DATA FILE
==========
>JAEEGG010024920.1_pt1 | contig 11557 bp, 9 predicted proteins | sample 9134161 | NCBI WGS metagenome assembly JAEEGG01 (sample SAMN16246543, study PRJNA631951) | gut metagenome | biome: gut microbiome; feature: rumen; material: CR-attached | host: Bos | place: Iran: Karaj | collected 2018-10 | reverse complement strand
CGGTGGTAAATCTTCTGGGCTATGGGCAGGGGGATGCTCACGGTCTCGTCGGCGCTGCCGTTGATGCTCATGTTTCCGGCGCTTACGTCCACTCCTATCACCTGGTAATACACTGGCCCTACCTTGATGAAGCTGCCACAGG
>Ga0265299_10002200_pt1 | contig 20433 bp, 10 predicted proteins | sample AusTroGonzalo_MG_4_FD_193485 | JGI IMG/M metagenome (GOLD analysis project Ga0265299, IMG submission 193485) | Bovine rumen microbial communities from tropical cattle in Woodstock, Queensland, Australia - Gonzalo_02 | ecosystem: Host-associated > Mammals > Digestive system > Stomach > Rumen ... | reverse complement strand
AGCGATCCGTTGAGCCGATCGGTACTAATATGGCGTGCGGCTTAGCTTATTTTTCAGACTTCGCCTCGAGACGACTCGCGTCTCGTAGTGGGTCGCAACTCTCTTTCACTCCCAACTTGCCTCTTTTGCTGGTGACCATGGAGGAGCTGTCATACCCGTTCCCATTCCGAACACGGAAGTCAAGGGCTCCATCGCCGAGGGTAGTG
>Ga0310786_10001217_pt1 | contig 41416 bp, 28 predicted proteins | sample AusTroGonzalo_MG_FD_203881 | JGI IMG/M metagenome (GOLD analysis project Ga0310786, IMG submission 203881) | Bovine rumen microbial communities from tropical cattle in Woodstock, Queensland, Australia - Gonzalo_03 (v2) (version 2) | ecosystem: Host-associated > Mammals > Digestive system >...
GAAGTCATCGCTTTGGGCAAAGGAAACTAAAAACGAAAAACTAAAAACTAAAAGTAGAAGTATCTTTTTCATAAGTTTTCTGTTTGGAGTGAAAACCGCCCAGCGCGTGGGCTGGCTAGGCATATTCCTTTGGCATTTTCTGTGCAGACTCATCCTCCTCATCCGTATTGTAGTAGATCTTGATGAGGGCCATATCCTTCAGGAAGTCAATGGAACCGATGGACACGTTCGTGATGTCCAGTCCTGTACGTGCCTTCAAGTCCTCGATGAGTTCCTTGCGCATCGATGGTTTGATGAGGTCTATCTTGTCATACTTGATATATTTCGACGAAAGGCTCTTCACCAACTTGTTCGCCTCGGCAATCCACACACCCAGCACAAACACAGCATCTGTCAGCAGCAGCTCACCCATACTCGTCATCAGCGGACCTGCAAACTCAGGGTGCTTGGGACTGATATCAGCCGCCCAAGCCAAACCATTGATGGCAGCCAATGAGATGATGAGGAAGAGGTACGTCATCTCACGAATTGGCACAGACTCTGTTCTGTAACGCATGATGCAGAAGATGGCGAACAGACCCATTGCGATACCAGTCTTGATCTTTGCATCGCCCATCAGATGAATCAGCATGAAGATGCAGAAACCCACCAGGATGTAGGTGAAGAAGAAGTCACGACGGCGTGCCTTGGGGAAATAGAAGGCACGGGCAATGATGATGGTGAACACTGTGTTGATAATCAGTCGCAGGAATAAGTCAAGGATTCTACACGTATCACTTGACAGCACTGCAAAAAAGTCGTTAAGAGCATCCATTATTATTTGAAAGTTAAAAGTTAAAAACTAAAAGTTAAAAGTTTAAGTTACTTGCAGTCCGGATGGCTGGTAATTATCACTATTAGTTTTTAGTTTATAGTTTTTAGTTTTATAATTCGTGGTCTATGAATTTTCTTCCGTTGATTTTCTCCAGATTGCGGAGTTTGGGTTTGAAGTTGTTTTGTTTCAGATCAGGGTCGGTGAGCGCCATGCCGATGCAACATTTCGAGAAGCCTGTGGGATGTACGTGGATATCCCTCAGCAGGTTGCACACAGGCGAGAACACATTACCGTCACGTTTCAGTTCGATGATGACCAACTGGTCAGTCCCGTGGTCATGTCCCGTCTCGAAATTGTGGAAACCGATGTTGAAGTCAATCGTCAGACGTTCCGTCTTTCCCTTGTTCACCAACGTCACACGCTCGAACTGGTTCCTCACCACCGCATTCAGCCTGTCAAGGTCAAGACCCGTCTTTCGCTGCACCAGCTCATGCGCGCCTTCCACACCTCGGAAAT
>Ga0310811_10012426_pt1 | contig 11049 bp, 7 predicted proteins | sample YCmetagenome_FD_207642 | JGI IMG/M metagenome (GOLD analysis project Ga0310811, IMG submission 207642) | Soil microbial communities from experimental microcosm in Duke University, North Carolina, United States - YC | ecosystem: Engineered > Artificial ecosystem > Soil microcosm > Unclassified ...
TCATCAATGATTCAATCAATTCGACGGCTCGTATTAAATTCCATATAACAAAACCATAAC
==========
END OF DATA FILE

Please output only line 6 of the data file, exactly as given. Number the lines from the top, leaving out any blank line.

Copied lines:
GAAGTCATCGCTTTGGGCAAAGGAAACTAAAAACGAAAAACTAAAAACTAAAAGTAGAAGTATCTTTTTCATAAGTTTTCTGTTTGGAGTGAAAACCGCCCAGCGCGTGGGCTGGCTAGGCATATTCCTTTGGCATTTTCTGTGCAGACTCATCCTCCTCATCCGTATTGTAGTAGATCTTGATGAGGGCCATATCCTTCAGGAAGTCAATGGAACCGATGGACACGTTCGTGATGTCCAGTCCTGTACGTGCCTTCAAGTCCTCGATGAGTTCCTTGCGCATCGATGGTTTGATGAGGTCTATCTTGTCATACTTGATATATTTCGACGAAAGGCTCTTCACCAACTTGTTCGCCTCGGCAATCCACACACCCAGCACAAACACAGCATCTGTCAGCAGCAGCTCACCCATACTCGTCATCAGCGGACCTGCAAACTCAGGGTGCTTGGGACTGATATCAGCCGCCCAAGCCAAACCATTGATGGCAGCCAATGAGATGATGAGGAAGAGGTACGTCATCTCACGAATTGGCACAGACTCTGTTCTGTAACGCATGATGCAGAAGATGGCGAACAGACCCATTGCGATACCAGTCTTGATCTTTGCATCGCCCATCAGATGAATCAGCATGAAGATGCAGAAACCCACCAGGATGTAGGTGAAGAAGAAGTCACGACGGCGTGCCTTGGGGAAATAGAAGGCACGGGCAATGATGATGGTGAACACTGTGTTGATAATCAGTCGCAGGAATAAGTCAAGGATTCTACACGTATCACTTGACAGCACTGCAAAAAAGTCGTTAAGAGCATCCATTATTATTTGAAAGTTAAAAGTTAAAAACTAAAAGTTAAAAGTTTAAGTTACTTGCAGTCCGGATGGCTGGTAATTATCACTATTAGTTTTTAGTTTATAGTTTTTAGTTTTATAATTCGTGGTCTATGAATTTTCTTCCGTTGATTTTCTCCAGATTGCGGAGTTTGGGTTTGAAGTTGTTTTGTTTCAGATCAGGGTCGGTGAGCGCCATGCCGATGCAACATTTCGAGAAGCCTGTGGGATGTACGTGGATATCCCTCAGCAGGTTGCACACAGGCGAGAACACATTACCGTCACGTTTCAGTTCGATGATGACCAACTGGTCAGTCCCGTGGTCATGTCCCGTCTCGAAATTGTGGAAACCGATGTTGAAGTCAATCGTCAGACGTTCCGTCTTTCCCTTGTTCACCAACGTCACACGCTCGAACTGGTTCCTCACCACCGCATTCAGCCTGTCAAGGTCAAGACCCGTCTTTCGCTGCACCAGCTCATGCGCGCCTTCCACACCTCGGAAAT